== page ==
There are troubled productions, and then there’s the mess that is “London Fields.” A film that landed at the very top our list of the worst films in 2018, “London Fields” started with the best of intentions. Making his directorial debut with actors like Jim Sturgess, Amber Heard, and Billy Bob Thornton, filmmaker Matthew Miguel Cullen attempted to craft a fantastical story about a clairvoyant femme fatale who comes face to face with a dark premonition of her impending death by murder. Intrigue should have ensued. But what ended up happening is a travesty and something that Cullen details in painful detail on a recent podcast.

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On a recent episode of “The Director’s Cut,” Cullen is asked about everything that went on with “London Fields.” For those that don’t know the full story, this is about as simple as it can be broken down. First, Cullen shot the film and began cutting it the way that any director would do in post-production. However, along the way, the producers decided to make their own cut of the film without Cullen’s knowledge and ended up wanting to release their version of the movie instead. Cullen and some folks involved sued to stop the release and the film lingered in limbo until a second production company came along. Those new producers created a third cut of the film, which further bastardized Cullen’s vision and was released in theaters in 2018.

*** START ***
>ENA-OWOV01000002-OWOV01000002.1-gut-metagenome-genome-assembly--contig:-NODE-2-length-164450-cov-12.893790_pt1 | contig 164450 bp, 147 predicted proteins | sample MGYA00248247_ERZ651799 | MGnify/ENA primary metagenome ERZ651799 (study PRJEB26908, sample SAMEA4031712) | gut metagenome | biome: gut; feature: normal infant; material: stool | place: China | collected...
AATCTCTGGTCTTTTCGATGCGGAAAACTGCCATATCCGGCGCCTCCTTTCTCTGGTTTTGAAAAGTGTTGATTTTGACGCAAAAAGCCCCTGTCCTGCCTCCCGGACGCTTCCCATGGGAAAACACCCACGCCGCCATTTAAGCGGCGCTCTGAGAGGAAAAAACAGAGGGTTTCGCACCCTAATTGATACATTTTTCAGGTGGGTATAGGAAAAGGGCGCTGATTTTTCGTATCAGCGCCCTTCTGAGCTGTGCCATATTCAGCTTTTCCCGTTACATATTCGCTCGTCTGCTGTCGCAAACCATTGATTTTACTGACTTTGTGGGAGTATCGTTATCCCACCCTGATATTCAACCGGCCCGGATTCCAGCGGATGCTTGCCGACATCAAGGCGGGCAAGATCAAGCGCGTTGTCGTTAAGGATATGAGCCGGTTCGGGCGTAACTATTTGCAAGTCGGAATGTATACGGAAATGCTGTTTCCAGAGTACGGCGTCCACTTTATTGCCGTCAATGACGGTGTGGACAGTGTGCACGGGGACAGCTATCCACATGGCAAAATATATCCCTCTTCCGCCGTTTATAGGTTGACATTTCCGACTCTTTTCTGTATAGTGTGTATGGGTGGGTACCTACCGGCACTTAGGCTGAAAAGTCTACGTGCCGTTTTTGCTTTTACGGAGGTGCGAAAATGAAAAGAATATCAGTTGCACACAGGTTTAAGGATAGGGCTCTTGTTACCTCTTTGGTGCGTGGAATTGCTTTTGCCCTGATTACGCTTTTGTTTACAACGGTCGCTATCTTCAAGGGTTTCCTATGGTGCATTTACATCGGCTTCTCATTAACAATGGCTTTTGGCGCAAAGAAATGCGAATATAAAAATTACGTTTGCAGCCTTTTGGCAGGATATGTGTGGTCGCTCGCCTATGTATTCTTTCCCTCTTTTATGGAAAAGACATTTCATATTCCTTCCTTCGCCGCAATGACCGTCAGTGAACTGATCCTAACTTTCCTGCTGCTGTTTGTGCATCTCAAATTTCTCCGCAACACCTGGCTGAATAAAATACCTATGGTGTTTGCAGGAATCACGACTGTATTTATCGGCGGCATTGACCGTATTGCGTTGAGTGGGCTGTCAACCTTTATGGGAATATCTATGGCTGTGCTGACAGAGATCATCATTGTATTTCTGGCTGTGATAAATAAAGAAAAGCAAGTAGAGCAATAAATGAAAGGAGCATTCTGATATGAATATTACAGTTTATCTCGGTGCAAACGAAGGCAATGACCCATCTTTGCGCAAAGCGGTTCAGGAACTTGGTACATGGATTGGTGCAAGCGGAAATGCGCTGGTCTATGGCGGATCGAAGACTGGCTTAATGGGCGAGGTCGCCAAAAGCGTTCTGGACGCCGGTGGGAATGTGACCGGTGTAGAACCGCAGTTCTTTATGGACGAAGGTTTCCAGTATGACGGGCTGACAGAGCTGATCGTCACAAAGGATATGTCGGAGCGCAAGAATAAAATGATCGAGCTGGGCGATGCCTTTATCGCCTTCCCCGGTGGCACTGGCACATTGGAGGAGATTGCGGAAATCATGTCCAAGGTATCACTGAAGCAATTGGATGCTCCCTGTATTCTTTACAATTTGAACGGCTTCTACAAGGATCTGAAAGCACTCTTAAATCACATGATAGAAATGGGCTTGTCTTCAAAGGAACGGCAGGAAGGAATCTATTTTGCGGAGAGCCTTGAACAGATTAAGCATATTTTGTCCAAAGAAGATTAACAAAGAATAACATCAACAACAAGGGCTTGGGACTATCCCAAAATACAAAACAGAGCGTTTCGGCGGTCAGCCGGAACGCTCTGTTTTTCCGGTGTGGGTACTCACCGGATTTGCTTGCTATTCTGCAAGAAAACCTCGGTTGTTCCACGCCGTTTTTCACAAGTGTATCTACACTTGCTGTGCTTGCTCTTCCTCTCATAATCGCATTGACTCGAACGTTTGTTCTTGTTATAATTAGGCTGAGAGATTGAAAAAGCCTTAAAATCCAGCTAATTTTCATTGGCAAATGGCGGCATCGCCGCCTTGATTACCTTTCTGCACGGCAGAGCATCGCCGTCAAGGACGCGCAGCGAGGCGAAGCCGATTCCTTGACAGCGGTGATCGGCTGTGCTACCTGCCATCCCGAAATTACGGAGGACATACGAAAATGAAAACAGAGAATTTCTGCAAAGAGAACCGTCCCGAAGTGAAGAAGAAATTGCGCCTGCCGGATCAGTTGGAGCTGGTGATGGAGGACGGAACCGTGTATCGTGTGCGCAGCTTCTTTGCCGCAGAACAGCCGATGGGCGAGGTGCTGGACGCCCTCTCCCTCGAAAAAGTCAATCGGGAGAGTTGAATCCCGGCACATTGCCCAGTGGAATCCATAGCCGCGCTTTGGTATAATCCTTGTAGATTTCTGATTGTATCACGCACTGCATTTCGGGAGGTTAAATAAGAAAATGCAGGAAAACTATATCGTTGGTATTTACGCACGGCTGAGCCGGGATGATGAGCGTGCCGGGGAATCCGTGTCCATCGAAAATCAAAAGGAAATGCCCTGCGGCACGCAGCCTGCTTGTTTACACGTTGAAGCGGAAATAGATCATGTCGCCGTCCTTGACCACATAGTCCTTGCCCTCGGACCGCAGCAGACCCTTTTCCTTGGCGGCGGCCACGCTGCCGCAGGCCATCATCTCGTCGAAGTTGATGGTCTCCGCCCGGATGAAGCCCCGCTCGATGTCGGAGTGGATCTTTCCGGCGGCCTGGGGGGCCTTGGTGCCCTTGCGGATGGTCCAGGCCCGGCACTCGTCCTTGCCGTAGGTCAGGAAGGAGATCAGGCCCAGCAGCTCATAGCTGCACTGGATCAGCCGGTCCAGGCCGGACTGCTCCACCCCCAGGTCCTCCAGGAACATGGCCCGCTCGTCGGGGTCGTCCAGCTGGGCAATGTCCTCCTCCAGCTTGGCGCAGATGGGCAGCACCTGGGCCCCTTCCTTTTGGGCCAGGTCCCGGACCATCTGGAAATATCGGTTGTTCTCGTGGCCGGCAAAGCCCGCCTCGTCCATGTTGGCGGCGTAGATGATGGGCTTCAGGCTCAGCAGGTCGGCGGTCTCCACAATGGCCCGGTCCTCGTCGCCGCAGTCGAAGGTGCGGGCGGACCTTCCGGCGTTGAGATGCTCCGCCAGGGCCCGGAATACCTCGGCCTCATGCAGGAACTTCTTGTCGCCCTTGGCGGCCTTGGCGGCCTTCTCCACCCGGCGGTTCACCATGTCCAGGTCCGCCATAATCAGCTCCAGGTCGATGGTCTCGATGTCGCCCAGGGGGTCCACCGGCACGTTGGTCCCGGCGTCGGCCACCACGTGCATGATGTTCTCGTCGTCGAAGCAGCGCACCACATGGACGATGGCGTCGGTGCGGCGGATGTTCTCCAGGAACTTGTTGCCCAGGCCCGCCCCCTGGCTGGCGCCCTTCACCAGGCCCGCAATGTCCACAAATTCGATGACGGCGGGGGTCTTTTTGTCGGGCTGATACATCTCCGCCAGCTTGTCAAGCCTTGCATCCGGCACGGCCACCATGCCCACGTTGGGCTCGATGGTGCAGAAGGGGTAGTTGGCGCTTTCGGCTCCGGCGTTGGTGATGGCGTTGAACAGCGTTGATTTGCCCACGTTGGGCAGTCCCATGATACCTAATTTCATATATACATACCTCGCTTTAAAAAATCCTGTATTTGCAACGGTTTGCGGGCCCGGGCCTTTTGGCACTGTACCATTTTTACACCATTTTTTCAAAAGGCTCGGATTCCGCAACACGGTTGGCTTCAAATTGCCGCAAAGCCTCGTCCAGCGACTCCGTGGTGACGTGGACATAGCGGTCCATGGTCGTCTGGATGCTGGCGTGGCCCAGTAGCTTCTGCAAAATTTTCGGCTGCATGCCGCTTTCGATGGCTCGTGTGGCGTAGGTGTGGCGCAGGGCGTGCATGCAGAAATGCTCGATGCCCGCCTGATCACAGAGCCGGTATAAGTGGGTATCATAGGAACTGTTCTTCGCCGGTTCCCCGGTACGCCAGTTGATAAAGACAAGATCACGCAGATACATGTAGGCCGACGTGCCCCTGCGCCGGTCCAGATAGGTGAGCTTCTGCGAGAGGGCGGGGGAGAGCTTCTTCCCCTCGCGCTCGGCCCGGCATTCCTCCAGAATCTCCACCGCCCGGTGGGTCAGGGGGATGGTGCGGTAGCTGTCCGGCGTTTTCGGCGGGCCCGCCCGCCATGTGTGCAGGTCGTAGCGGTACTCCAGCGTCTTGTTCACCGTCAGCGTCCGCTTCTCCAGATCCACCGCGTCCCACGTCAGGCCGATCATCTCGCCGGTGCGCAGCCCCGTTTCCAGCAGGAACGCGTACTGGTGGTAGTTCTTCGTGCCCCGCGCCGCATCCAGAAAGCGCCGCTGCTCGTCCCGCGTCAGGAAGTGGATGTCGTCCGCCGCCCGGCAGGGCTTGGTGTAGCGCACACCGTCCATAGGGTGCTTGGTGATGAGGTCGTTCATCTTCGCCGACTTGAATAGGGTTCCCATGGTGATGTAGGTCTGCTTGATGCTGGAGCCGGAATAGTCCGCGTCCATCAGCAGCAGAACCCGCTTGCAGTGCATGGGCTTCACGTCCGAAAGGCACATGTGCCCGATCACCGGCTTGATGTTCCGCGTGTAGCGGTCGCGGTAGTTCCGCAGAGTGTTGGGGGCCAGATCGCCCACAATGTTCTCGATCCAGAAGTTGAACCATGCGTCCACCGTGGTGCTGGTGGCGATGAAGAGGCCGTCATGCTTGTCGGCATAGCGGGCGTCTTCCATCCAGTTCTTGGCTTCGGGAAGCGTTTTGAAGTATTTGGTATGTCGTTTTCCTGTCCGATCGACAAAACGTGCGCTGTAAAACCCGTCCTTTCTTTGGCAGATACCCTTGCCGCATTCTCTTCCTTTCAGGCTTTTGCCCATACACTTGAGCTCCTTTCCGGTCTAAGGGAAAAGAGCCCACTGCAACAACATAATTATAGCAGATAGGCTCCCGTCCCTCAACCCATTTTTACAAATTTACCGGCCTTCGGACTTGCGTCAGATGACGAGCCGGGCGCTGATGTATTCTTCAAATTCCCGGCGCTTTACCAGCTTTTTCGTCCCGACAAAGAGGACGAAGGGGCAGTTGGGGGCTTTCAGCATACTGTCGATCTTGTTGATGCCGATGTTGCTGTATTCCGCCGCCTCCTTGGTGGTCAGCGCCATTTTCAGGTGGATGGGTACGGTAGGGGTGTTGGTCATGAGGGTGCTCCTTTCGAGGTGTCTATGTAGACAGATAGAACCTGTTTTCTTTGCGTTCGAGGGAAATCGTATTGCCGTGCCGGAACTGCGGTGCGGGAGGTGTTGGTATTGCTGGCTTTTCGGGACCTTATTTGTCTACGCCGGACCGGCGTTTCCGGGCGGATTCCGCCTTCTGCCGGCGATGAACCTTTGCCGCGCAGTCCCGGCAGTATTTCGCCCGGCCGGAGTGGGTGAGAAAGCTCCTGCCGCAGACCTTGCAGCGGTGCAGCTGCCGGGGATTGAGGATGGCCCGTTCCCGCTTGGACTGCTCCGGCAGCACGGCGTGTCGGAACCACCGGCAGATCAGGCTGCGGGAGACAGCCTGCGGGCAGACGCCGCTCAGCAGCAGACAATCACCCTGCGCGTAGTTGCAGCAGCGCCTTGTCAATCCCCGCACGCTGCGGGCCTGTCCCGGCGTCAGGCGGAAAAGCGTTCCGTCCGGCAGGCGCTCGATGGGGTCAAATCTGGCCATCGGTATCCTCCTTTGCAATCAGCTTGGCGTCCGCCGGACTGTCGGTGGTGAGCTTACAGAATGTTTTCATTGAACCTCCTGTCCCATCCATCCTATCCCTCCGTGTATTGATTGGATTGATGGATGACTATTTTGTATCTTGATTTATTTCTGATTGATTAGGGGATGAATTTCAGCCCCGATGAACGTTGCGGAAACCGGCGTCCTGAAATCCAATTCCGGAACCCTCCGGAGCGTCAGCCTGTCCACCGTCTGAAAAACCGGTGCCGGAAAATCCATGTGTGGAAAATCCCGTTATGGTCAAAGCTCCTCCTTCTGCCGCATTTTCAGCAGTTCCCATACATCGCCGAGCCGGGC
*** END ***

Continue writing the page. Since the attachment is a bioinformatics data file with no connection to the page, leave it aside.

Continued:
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That version of “London Fields” went on to be one of the biggest bombs in box office history, earning terrible reviews, and rake Cullen’s name through the mud. However, listening to the filmmaker describe this fiasco makes that little summary seem like a pleasant experience in comparison. His experience working on the film will likely become a cautionary tale for all young filmmakers hoping to break into the business and it’s such a crazy story you must listen.

READ MORE: ‘London Fields’ Director Talks Terrible Reviews & BTS Drama: “I’ve Read The Reviews. I Agree With Them”

Alas, if you give the entire interview a spin, there is a bit of a triumph at the end. It’s minor, for sure, but it’s something that allows Cullen to keep his chin up and move on to bigger and better things.